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Japanese Footwear

Col. Hughes' prison camp sandals

These sandals are a reminder of one Kansas soldier's powerful experiences during World War II.

Born and raised in Topeka, Colonel James C. Hughes arrived in the Philippines about two months before the Japanese invaded the islands in late 1941. He commanded a field artillery regiment of Filipino soldiers on the Bataan peninsula. Hughes' regiment had four U.S. officers, about 20 Filipino officers, and about 90 Philippine soldiers. Communication was a problem, not only between the U.S. officers and the soldiers, but also among the Filipinos who spoke a variety of dialects. Dust storms, average temperatures above 90 degrees Farenheit plus near 100 percent humidity, and bugs, rats, and snakes added to the troops' misery. Many Filipino soldiers were untrained and were using equipment from World War I. Hughes remembered, "most of them were infantrymen and knew nothing about artillery."

Battle of Bataan

American and Filipino forces defended the islands as best they could, but were outnumbered and outmaneuvered by the Japanese when the latter began invading the Philippines in December 1941. By early April of the following year, these troops had been battling the invading Japanese army for over three months in what is now called the Battle of Bataan. Over many days, the armies slowly and repeatedly advanced and retreated, much like the trench warfare Hughes experienced as a commander in France during World War I. As a result of the siege, many soldiers became malnourished and contracted malaria. The fighting became intense. The heavily reinforced, supported, and rested Japanese army broke through the U.S.'s defenses on April 3, causing chaos and confusion. The U.S. commander on Bataan decided to surrender his weary and starving troops to the Japanese on April 9th. James Hughes' whereabouts were unknown for the next nine months. The War Department officially reported him as missing in May.

Bataan Death March

Hughes' wife and parents were relieved in January 1943 when they finally heard he was alive. They learned that he had been one of the 12,000 U.S. and 64,000 Filipino prisoners marched up the coast of the Bataan peninsula in the infamous Bataan Death March. Captives received almost no food or water and were beaten to keep moving. Weakened soldiers who fell behind were executed. After reaching San Fernando, groups of as many as 115 men were forced into boxcars intended to hold only 30 to 40, and were transported to Camp O'Donnell. Between 5,000 and 11,000 prisoners of war did not survive the journey. After about 30 days, the colonels and generals--including Hughes--were transferred to a series of other camps. It was at a location in Taiwan that the Kansas native was heard on a Japanese radio broadcast saying, "everything goes all right with me."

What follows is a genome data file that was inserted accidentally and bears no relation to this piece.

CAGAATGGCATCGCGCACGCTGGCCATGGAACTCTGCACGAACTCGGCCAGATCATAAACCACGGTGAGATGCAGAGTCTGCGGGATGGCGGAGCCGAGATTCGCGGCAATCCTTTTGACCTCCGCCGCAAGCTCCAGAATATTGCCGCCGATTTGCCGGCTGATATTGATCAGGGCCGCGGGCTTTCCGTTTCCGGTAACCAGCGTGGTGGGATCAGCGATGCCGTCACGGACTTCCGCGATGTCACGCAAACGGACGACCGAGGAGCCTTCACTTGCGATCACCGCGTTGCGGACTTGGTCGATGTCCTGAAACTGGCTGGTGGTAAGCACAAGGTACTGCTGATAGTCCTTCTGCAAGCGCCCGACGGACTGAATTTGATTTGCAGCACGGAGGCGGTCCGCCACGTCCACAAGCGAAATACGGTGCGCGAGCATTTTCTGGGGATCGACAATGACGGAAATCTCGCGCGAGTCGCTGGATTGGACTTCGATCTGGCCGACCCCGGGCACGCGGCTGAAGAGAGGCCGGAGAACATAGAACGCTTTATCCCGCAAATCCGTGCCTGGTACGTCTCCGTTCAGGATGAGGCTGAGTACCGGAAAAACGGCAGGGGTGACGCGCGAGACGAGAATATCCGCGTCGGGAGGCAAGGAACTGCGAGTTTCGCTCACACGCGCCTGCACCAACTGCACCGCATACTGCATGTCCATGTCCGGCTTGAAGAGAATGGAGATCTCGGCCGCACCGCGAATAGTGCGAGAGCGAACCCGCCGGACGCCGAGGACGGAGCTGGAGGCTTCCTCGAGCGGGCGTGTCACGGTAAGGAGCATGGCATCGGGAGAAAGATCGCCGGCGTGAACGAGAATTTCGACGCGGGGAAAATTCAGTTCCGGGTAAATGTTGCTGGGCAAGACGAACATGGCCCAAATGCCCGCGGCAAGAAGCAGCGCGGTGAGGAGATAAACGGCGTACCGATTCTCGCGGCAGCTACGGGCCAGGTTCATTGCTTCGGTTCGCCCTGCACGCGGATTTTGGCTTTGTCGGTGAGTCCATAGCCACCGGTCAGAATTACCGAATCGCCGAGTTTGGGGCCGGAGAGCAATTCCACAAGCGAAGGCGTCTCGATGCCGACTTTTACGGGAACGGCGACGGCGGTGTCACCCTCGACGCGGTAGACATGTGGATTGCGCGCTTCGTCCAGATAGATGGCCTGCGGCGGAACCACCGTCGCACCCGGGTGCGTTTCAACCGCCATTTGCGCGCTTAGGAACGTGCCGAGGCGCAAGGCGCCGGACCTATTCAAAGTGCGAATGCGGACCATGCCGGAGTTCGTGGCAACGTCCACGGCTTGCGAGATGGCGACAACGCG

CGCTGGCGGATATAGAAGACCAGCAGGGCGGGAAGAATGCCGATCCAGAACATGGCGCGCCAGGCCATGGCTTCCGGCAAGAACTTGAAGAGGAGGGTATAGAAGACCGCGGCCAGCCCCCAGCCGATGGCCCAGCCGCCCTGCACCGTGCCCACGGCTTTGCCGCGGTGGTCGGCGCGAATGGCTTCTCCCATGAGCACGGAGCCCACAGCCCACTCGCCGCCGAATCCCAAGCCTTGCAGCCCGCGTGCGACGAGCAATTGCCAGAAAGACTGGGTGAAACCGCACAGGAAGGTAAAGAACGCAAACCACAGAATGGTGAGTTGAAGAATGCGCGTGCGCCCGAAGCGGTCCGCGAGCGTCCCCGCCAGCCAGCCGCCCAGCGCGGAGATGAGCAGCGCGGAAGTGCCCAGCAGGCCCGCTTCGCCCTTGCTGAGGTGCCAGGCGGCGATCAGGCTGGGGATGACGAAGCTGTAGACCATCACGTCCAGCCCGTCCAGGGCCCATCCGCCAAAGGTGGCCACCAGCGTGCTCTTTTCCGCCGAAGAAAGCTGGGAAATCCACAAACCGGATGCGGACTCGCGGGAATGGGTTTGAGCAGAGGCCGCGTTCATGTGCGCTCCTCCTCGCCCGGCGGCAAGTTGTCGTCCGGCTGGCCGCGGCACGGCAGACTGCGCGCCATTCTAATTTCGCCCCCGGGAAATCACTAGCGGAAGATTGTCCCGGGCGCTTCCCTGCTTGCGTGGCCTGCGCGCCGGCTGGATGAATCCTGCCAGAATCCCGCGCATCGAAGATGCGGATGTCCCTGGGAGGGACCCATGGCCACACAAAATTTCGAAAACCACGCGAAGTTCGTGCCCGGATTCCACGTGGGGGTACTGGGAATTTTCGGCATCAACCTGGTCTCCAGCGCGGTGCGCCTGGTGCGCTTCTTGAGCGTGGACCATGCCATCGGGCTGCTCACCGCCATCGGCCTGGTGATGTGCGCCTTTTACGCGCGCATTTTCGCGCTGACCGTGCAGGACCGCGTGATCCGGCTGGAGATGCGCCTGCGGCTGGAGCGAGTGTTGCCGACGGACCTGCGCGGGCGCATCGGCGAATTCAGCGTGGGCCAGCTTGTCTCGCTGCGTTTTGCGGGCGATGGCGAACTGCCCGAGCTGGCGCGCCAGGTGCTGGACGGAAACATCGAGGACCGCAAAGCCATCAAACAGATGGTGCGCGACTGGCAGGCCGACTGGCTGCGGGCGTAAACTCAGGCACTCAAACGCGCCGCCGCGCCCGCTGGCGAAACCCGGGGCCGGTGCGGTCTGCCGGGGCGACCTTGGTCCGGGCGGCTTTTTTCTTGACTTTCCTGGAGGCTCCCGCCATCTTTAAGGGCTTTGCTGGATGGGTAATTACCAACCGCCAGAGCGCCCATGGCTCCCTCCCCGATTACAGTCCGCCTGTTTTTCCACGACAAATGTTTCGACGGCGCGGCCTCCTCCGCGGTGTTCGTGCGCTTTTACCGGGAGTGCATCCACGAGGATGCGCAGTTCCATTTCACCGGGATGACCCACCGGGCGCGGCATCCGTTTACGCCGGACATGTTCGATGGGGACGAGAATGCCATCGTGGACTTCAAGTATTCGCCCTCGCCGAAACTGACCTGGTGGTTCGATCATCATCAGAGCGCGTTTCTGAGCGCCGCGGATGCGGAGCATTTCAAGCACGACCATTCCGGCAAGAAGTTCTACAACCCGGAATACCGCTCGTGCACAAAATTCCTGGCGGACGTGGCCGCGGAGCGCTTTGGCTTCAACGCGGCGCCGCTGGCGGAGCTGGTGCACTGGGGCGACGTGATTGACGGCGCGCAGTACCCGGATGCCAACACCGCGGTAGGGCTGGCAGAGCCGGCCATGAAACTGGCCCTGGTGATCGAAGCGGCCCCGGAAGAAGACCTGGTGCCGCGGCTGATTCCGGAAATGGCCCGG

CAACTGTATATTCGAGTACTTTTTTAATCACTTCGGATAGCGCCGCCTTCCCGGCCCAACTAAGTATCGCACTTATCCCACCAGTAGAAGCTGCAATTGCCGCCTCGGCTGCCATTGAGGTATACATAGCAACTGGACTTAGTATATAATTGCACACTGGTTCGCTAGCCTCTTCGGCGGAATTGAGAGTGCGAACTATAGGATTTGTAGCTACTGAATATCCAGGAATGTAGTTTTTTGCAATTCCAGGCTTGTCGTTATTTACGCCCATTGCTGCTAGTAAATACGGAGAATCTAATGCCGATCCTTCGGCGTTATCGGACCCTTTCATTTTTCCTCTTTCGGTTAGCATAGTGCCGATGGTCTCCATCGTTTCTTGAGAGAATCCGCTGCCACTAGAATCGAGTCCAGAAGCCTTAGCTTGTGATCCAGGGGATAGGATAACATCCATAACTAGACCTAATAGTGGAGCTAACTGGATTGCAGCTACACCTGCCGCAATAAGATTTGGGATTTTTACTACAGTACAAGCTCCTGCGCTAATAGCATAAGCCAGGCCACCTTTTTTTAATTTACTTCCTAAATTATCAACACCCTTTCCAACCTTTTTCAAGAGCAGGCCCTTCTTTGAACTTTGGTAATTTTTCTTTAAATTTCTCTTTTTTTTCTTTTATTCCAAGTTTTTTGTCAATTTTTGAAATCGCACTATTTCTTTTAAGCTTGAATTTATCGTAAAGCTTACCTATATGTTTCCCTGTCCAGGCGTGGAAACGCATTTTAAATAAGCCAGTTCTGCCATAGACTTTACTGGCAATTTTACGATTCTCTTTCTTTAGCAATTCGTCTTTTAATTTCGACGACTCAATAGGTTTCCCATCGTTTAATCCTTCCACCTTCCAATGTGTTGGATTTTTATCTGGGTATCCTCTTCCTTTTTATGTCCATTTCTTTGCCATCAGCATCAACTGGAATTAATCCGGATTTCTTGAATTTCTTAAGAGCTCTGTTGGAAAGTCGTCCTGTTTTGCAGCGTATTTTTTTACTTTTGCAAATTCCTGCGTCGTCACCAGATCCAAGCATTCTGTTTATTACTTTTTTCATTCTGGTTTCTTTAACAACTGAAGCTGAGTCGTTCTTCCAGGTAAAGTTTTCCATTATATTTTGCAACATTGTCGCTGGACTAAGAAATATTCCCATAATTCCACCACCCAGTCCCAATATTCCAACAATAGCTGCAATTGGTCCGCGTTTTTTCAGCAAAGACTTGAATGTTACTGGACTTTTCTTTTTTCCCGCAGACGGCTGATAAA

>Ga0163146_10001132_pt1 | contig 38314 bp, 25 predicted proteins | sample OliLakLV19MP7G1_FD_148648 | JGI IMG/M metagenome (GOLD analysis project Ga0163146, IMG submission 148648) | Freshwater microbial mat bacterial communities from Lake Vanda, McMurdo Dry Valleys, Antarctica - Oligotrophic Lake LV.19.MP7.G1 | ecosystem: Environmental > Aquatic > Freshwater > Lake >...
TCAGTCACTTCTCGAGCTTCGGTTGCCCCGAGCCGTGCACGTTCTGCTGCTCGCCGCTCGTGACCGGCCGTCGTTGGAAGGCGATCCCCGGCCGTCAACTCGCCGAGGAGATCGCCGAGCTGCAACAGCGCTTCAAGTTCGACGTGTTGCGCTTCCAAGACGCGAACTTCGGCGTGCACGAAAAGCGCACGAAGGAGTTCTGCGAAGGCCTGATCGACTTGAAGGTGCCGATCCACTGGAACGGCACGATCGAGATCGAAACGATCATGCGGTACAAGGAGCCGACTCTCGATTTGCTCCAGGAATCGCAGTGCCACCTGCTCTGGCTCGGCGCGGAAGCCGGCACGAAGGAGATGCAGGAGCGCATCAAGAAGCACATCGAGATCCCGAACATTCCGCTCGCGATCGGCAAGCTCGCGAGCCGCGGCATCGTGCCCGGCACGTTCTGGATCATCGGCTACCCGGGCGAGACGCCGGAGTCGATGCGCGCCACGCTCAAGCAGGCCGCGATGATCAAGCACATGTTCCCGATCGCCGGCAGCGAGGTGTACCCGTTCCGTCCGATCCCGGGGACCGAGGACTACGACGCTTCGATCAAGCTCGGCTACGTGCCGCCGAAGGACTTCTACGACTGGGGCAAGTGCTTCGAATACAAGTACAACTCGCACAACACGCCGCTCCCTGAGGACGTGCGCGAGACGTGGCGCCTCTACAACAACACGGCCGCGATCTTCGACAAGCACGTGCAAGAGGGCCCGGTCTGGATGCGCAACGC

Hughes next spent three weeks imprisoned aboard a so-called "hell ship." These ships transported captives to Japan and China to work for the Japanese war industry. Hughes was taken to a factory at the edge of the Gobi desert in Manchuria, China. Temperatures there dropped to 20F below zero, although Hughes and his fellow prisoners were given fairly warm blankets. Some prisoners at the factory made deals with the Chinese who smuggled in food wrapped inside newspapers hidden in their shoes.

James Hughes finally was liberated by Russian soldiers in August 1945, ending his three years and five months of imprisonment. He was lucky, being one of few to survive the inhumane conditions of Japanese prison and labor camps. Two out of every three prisoners did not. After the war, Hughes spent some time in Okinawa, Japan, and Manila while waiting to return home. It is believed he acquired these geta sandals during this time. Geta are a traditional style of Japanese footwear. They have a V-shaped toe thong that is centered, making the left and right sandals identical. Geta have a flat wood sole raised up on two wooden strips. This raises the wearer's feet and clothing about 2 inches off the ground. Geta are practical footwear in situations where streets are unpaved, because they keep one's clothing above the dust and mud.

This pair of geta are a reminder of the powerful experience that James Hughes, and countless other soldiers, endured during iconic events in the history of World War II. They are in the collections of the Kansas Museum of History.

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Entry: Japanese Footwear

Author: Kansas Historical Society

Author information: The Kansas Historical Society is a state agency charged with actively safeguarding and sharing the state's history.

Date Created: December 2008

Date Modified: December 2014

The author of this article is solely responsible for its content.